Furthermore, under Security Council resolution 1373, adopted under Chapter VII of the UN Charter, Lebanon is legally required to take a host of actions against international terrorist groups. Hezbollah is a group that has deliberately targeted and murdered civilians in Israel, Argentina and elsewhere in order to intimidate the population of Israel, and thereby clearly falls into the definition of an international terrorist group. Lebanon is therefore required to end even passive support of Hezbollah; freeze Hezbollah funds; suppress Hezbollah recruitment; eliminate the supply of weapons to Hezbollah; deny safe haven to all Hezbollah persons who finance, plan, support, or commit terrorist acts and bring all such persons to justice; and prevent Lebanese territory being used for the commission of such acts. Similarly, Syria and Iran are forbidden to supply arms to Hezbollah, supply funding or supply safe haven. Shockingly, the only reference to legal obligations related to terrorism in HRW's document is an accusation that the "logic" of alleged Israeli actions "opens the door to ... terrorism," followed by a warning to Israel (!) that "international humanitarian law explicitly prohibits attacks of which the primary purpose is to intimidate or instill terror in the civilian population."

Additionally, under article 1 of the Convention on the Prevention and Punishment of the Crime of Genocide, Lebanon and all other signatories of the Convention are required to prevent further killings of Jews by Hezbollah and punish Hezbollah for past killings. Article 2 of the Convention defines genocide as killings committed with intent to destroy, in whole or in part, a national, ethnic, racial or religious group, as such. Hezbollah has expressed its intent to destroy Jews as such a number of times, as reported, for example, by Badih Chayban in the October 23, 2002 Lebanese Daily Star, where Hezbollah leader Hassan Nasrallah was quoted as saying "if they (Jews) all gather in Israel, it will save us the trouble of going after them worldwide." Each incident in which Jews are killed by Hezbollah is therefore an act of genocide, which countries like Lebanon and Israel (as signatories to the Convention) are legally required to punish and prevent. HRW makes no mention of the parties' legal duties under the Convention.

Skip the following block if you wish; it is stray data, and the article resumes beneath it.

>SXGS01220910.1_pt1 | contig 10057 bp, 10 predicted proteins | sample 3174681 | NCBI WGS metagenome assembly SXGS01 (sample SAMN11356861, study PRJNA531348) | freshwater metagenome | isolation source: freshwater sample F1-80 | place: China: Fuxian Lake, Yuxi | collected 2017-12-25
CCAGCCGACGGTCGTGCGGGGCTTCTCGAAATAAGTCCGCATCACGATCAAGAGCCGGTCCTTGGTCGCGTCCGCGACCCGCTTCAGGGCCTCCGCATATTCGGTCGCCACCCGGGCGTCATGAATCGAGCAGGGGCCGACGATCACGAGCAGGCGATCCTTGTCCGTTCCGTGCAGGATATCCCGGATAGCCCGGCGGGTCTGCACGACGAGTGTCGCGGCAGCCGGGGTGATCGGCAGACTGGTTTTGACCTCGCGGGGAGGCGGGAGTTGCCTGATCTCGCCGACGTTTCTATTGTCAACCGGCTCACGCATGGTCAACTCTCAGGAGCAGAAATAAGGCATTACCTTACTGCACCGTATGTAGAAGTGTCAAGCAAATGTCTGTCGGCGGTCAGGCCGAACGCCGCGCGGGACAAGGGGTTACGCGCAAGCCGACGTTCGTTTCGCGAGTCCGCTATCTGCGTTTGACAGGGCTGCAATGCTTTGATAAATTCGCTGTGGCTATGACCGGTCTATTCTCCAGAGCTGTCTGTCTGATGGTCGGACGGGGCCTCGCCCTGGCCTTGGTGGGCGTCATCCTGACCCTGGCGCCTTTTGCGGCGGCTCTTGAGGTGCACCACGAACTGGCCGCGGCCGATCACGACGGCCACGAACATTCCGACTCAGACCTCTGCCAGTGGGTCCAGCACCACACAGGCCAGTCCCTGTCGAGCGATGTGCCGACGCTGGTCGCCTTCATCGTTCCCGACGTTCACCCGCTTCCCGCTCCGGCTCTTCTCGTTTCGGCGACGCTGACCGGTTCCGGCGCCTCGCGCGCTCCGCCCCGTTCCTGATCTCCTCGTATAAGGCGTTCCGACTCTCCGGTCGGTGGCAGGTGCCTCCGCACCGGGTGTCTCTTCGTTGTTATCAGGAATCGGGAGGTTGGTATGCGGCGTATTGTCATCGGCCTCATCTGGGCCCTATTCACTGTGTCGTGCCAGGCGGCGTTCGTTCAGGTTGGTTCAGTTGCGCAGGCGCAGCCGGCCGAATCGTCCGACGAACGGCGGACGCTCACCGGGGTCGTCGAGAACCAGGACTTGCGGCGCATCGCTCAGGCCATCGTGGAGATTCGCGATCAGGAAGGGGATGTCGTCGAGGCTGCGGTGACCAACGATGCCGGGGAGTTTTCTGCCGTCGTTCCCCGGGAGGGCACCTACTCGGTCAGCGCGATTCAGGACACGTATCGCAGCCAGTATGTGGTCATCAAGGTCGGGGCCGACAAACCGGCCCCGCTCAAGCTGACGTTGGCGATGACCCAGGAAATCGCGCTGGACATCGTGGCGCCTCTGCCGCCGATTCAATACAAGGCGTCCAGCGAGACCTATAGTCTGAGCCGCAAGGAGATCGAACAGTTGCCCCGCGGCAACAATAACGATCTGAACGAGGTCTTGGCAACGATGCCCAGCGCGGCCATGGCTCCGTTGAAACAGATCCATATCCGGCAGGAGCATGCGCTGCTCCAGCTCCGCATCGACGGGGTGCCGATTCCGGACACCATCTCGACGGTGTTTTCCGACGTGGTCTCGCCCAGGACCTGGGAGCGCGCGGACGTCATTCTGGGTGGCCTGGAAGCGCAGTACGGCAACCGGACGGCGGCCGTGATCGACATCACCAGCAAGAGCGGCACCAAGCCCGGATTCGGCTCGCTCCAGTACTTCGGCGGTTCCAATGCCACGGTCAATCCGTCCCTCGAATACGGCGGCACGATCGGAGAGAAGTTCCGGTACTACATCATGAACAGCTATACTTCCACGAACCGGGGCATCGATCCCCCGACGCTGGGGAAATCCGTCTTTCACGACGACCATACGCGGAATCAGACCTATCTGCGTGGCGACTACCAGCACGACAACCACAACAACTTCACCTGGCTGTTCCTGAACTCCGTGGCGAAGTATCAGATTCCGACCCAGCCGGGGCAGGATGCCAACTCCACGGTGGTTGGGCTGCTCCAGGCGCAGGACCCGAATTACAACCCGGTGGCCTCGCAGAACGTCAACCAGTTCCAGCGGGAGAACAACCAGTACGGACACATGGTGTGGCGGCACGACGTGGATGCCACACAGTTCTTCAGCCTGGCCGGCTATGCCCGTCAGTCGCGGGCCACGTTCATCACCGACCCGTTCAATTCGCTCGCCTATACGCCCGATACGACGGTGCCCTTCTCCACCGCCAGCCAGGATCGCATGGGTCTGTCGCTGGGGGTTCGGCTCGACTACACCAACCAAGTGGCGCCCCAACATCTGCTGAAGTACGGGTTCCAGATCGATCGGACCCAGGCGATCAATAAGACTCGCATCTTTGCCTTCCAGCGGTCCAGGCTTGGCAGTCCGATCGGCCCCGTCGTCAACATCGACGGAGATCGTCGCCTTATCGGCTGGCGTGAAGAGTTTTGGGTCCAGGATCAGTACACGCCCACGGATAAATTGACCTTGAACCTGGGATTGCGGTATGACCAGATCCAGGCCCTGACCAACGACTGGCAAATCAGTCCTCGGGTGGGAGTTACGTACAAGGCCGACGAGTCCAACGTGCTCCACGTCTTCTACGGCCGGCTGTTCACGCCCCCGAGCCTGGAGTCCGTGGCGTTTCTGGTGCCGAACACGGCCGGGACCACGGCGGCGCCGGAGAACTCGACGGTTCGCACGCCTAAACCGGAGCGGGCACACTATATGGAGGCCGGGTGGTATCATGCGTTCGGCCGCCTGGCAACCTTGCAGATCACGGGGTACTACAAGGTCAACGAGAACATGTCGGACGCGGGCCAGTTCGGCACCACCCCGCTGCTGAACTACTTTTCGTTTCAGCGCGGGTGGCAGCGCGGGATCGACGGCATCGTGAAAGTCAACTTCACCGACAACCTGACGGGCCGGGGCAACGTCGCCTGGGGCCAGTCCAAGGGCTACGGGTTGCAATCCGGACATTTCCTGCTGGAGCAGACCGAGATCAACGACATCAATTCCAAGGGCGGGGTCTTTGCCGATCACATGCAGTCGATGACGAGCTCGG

Another example of bias may be found in HRW's insinuation that Israel is not permitted to target the Beirut airport because, according to HRW, it is "at best debatable" that the Beirut airport "constitutes a station for the transport of arms and infrastructure used by Hezbollah" and a possible means of transporting kidnapped Israeli soldiers to another country. Contrary to HRW's suggestion, it is indisputable - except perhaps by HRW - that Hezbollah has no capability within Lebanon for fashioning weapons such as Katyusha rockets, Raad and Zilzal longer-range missiles, and anti-ship Silkworm missiles that have been used in the fighting of the last few weeks. Since this weaponry cannot be spontaneously generated, the airport is without doubt an important potential way station for transport of war materiel and also hostages. Indeed, Western (including Israeli) intelligence suggests that the airport has already been used in the past for such purposes if HRW has any contrary evidence, or even any ability to obtain contrary evidence, HRW has yet to identify it. Airports and other ports of entry, as well as other means of transportation like roads and bridges are well-recognized in customary international law as legitimate targets in war.

Read the whole thing.